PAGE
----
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11 Benefits of Squats To Strengthen Your Legs and Core

Squats are arguably one of the most important foundational movement patterns for strength-training exercises. Nearly every total-body or lower-body resistance-training workout will include at least some variety or modification of a basic squat. This prominence isn’t arbitrary; rather, there are numerous and significant benefits of squats that merit their designation as a key strengthening exercise.

If you’ve spent much time in a gym or played sports when you were growing up, you’re likely familiar with squats and how to properly execute one. But are you aware of all the benefits of squats? Below, we re-introduce you to one of the most effective exercises — the humble squat — and detail the benefits of squats, and why it’s important to appreciate and regularly perform this lower-body-sculpting move.

Man doing heavy front squat.
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Benefits of Squats

1. Squats Strengthen Your Legs

There are many benefits of squats, and while they strengthen quite a few muscles, they primarily target the legs. Squats strengthen your glutes (butt muscles), which are essential for power, core stability, and efficient forward propulsion when running, walking, jumping, and skipping. Squats also strengthen the quads, a group of four muscles on the front of your thigh that controls knee extension. On the backside of the legs, squats also strengthen the hamstrings and calves, both of which are instrumental in walking, running, and jumping.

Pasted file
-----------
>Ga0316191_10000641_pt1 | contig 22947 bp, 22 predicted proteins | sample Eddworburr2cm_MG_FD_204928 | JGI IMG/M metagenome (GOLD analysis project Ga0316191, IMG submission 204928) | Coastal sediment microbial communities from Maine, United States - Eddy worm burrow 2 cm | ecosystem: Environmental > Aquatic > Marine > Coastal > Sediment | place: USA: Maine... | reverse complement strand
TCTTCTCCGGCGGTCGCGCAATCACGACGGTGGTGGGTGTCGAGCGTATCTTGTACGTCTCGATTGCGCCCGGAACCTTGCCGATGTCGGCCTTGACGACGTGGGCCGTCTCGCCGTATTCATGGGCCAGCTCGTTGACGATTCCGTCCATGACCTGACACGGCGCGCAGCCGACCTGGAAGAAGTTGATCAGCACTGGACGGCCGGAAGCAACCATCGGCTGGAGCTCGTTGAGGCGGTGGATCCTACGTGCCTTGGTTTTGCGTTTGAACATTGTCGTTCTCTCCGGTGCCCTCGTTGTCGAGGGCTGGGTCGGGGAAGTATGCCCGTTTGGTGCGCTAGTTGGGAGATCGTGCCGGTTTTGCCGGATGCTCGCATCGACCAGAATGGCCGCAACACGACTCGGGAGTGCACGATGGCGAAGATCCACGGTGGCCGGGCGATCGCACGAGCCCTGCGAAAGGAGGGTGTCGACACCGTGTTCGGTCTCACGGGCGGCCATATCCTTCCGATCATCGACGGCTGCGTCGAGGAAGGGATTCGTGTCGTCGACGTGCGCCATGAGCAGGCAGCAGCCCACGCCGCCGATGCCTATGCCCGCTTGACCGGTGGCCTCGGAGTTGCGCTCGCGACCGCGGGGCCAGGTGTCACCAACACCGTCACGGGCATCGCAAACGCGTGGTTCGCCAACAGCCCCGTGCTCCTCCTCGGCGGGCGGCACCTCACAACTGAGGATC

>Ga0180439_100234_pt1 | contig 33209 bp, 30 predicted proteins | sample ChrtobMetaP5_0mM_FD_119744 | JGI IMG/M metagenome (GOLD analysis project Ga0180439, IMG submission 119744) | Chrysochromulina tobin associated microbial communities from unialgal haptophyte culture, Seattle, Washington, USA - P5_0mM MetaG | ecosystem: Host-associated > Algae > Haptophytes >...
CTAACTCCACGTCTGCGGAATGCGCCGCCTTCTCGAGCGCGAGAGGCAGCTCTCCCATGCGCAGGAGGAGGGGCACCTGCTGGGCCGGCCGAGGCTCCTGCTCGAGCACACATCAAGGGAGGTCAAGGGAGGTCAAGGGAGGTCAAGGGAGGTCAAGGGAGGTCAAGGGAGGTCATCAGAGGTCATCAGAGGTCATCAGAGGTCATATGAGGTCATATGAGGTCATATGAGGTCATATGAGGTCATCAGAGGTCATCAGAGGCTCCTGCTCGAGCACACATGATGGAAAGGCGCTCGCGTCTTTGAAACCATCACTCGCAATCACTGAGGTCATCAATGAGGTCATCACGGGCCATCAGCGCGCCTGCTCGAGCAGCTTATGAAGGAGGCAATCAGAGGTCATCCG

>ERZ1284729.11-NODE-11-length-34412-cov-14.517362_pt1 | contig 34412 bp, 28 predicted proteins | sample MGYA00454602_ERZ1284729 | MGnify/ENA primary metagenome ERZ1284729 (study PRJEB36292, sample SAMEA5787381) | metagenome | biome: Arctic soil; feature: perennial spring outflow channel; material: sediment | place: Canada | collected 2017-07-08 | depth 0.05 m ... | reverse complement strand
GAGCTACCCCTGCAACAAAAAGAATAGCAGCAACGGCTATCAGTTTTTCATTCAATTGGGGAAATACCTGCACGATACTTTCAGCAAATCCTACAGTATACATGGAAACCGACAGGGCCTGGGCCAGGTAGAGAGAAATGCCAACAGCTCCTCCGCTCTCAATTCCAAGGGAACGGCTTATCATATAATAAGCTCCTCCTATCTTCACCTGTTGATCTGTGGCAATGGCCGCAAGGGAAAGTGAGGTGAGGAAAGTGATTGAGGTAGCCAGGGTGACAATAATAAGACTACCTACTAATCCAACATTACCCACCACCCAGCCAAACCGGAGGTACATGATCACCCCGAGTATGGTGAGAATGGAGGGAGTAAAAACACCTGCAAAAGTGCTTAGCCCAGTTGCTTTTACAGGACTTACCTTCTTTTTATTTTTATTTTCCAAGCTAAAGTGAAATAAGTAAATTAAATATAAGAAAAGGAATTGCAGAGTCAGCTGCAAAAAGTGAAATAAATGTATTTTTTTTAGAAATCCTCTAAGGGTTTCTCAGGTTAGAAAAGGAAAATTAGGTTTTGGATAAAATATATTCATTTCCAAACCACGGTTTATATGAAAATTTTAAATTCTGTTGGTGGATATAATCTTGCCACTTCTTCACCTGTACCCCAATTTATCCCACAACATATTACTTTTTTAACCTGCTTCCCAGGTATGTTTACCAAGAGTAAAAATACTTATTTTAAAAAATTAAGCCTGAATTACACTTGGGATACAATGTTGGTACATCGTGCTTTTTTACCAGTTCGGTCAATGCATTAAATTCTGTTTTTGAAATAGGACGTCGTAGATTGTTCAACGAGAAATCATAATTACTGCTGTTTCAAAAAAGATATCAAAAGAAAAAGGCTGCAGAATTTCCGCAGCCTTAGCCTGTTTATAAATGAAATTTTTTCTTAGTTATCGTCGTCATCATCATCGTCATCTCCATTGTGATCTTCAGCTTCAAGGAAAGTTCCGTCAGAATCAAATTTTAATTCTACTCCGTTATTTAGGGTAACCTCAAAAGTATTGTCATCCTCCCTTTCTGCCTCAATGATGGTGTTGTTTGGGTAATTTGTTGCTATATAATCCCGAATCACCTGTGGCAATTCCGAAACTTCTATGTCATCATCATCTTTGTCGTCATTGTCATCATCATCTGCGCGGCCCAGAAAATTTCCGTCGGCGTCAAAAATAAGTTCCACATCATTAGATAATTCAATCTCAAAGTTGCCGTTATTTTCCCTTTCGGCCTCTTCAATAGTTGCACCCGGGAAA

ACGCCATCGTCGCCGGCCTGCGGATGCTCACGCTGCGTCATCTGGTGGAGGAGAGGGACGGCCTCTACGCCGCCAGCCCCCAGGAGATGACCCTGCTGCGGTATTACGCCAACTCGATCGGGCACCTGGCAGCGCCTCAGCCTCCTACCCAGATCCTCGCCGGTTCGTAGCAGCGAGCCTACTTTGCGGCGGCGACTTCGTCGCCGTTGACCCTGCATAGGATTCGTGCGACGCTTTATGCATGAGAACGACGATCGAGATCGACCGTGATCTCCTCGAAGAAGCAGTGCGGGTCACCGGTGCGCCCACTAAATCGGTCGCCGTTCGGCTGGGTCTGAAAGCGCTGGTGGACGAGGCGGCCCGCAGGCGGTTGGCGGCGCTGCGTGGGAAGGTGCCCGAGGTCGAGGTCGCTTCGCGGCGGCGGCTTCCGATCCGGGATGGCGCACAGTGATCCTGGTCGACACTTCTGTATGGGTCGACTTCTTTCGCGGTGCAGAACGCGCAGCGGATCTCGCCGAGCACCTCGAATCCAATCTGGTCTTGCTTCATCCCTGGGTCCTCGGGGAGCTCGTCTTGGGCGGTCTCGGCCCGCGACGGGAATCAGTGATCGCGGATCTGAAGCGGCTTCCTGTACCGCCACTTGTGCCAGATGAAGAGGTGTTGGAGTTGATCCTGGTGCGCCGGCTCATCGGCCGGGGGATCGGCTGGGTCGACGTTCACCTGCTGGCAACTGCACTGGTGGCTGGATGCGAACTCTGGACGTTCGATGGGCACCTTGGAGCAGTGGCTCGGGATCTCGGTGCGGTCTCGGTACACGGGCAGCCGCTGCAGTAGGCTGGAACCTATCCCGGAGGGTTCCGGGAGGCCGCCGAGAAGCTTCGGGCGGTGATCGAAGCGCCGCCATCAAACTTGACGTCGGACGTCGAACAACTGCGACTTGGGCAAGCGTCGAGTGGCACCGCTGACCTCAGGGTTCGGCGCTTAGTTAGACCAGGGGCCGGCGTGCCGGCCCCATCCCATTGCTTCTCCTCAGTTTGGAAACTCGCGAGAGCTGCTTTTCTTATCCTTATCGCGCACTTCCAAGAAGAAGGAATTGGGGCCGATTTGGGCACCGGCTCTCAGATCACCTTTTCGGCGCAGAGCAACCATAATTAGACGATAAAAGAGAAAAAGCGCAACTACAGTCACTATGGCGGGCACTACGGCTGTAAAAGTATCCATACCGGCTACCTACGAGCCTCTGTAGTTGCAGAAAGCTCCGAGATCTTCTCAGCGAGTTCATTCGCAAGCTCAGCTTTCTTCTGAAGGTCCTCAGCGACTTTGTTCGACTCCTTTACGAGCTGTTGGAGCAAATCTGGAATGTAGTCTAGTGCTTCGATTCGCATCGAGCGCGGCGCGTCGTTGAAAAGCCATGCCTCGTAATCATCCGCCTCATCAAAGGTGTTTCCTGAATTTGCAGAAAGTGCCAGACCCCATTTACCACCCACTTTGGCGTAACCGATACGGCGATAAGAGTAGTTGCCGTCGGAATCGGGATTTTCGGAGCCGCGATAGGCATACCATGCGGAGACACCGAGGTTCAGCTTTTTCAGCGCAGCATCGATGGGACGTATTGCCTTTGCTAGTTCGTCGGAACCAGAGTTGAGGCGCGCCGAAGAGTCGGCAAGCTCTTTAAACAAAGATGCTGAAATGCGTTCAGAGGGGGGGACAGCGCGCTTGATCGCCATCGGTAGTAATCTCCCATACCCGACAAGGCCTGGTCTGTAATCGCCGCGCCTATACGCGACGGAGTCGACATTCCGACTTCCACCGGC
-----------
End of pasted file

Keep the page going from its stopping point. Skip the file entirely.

2. Squats Improve Core Strength

While squats may primarily work your legs, they also require core activation and work your glutes, hips, abs, obliques, and back extensors. In fact, studies investigating the muscle activation of various exercises demonstrated that squats actually require more involvement than planks. Having a strong core not only aids movement efficiency but also helps protect against injuries of the lower back and hips.

Man doing heavy squat.
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3. Squats Increase Your Vertical Jump

If you play sports like basketball, volleyball, or tennis, you’ll appreciate the boost your jump game gets from consistent squat workouts. The strength you’ll develop in your glutes, calves, and hamstrings from squats will help power a more explosive, impressive jumping ability.

4. Squats Improve Your Posture

The core strengthening work — particularly along the erector spinae of the spine — from squats helps improve posture. Poor posture is associated with back pain, neck pain, sleep disturbances, and even slower metabolism. During a squat, you have to keep your back straight with your chest up while carrying the heavy load, and this is another factor that also encourages good posture outside of the gym.

Man doing back squat.
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5. Squats Can Make You a Better Runner

Squats improve the strength and power in your legs, which can translate to a more economical running stride and faster speeds. They can also help correct muscle imbalances created by long-distance running by requiring more glute and quad activation.